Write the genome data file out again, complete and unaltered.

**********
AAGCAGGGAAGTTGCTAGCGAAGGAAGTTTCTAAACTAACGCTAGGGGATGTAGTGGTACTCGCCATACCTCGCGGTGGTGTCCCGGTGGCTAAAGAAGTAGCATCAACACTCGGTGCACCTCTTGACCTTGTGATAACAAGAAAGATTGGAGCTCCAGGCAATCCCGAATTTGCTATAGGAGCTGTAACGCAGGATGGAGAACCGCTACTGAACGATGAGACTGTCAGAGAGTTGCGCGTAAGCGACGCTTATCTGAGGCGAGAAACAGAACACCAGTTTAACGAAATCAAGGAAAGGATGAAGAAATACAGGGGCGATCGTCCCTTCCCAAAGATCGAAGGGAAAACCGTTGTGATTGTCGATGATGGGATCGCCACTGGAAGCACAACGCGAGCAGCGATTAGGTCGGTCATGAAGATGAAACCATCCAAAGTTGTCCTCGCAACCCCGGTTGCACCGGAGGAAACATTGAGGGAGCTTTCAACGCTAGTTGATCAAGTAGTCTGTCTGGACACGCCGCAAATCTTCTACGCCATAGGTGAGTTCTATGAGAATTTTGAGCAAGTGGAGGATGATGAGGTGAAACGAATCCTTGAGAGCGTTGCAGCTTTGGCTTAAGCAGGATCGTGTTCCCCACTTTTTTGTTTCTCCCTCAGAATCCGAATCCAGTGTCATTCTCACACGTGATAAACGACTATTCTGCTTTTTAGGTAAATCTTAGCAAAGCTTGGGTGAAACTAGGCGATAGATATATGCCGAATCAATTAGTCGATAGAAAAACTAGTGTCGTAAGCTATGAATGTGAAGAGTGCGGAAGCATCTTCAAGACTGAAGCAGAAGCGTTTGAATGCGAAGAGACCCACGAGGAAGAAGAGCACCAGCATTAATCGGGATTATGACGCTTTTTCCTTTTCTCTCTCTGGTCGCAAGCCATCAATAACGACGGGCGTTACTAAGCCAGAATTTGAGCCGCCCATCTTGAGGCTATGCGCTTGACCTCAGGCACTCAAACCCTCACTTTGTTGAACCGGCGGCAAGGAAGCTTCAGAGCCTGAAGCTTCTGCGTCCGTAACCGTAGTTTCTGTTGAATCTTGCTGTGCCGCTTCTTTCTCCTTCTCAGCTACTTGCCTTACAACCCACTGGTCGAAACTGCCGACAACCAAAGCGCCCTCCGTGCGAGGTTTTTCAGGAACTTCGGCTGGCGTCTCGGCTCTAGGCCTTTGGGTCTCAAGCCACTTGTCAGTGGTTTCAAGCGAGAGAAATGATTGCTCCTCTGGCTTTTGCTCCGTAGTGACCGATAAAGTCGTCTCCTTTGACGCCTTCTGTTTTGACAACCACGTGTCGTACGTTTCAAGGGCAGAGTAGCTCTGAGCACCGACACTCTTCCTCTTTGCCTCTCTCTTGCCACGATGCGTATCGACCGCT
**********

AAGCAGGGAAGTTGCTAGCGAAGGAAGTTTCTAAACTAACGCTAGGGGATGTAGTGGTACTCGCCATACCTCGCGGTGGTGTCCCGGTGGCTAAAGAAGTAGCATCAACACTCGGTGCACCTCTTGACCTTGTGATAACAAGAAAGATTGGAGCTCCAGGCAATCCCGAATTTGCTATAGGAGCTGTAACGCAGGATGGAGAACCGCTACTGAACGATGAGACTGTCAGAGAGTTGCGCGTAAGCGACGCTTATCTGAGGCGAGAAACAGAACACCAGTTTAACGAAATCAAGGAAAGGATGAAGAAATACAGGGGCGATCGTCCCTTCCCAAAGATCGAAGGGAAAACCGTTGTGATTGTCGATGATGGGATCGCCACTGGAAGCACAACGCGAGCAGCGATTAGGTCGGTCATGAAGATGAAACCATCCAAAGTTGTCCTCGCAACCCCGGTTGCACCGGAGGAAACATTGAGGGAGCTTTCAACGCTAGTTGATCAAGTAGTCTGTCTGGACACGCCGCAAATCTTCTACGCCATAGGTGAGTTCTATGAGAATTTTGAGCAAGTGGAGGATGATGAGGTGAAACGAATCCTTGAGAGCGTTGCAGCTTTGGCTTAAGCAGGATCGTGTTCCCCACTTTTTTGTTTCTCCCTCAGAATCCGAATCCAGTGTCATTCTCACACGTGATAAACGACTATTCTGCTTTTTAGGTAAATCTTAGCAAAGCTTGGGTGAAACTAGGCGATAGATATATGCCGAATCAATTAGTCGATAGAAAAACTAGTGTCGTAAGCTATGAATGTGAAGAGTGCGGAAGCATCTTCAAGACTGAAGCAGAAGCGTTTGAATGCGAAGAGACCCACGAGGAAGAAGAGCACCAGCATTAATCGGGATTATGACGCTTTTTCCTTTTCTCTCTCTGGTCGCAAGCCATCAATAACGACGGGCGTTACTAAGCCAGAATTTGAGCCGCCCATCTTGAGGCTATGCGCTTGACCTCAGGCACTCAAACCCTCACTTTGTTGAACCGGCGGCAAGGAAGCTTCAGAGCCTGAAGCTTCTGCGTCCGTAACCGTAGTTTCTGTTGAATCTTGCTGTGCCGCTTCTTTCTCCTTCTCAGCTACTTGCCTTACAACCCACTGGTCGAAACTGCCGACAACCAAAGCGCCCTCCGTGCGAGGTTTTTCAGGAACTTCGGCTGGCGTCTCGGCTCTAGGCCTTTGGGTCTCAAGCCACTTGTCAGTGGTTTCAAGCGAGAGAAATGATTGCTCCTCTGGCTTTTGCTCCGTAGTGACCGATAAAGTCGTCTCCTTTGACGCCTTCTGTTTTGACAACCACGTGTCGTACGTTTCAAGGGCAGAGTAGCTCTGAGCACCGACACTCTTCCTCTTTGCCTCTCTCTTGCCACGATGCGTATCGACCGCT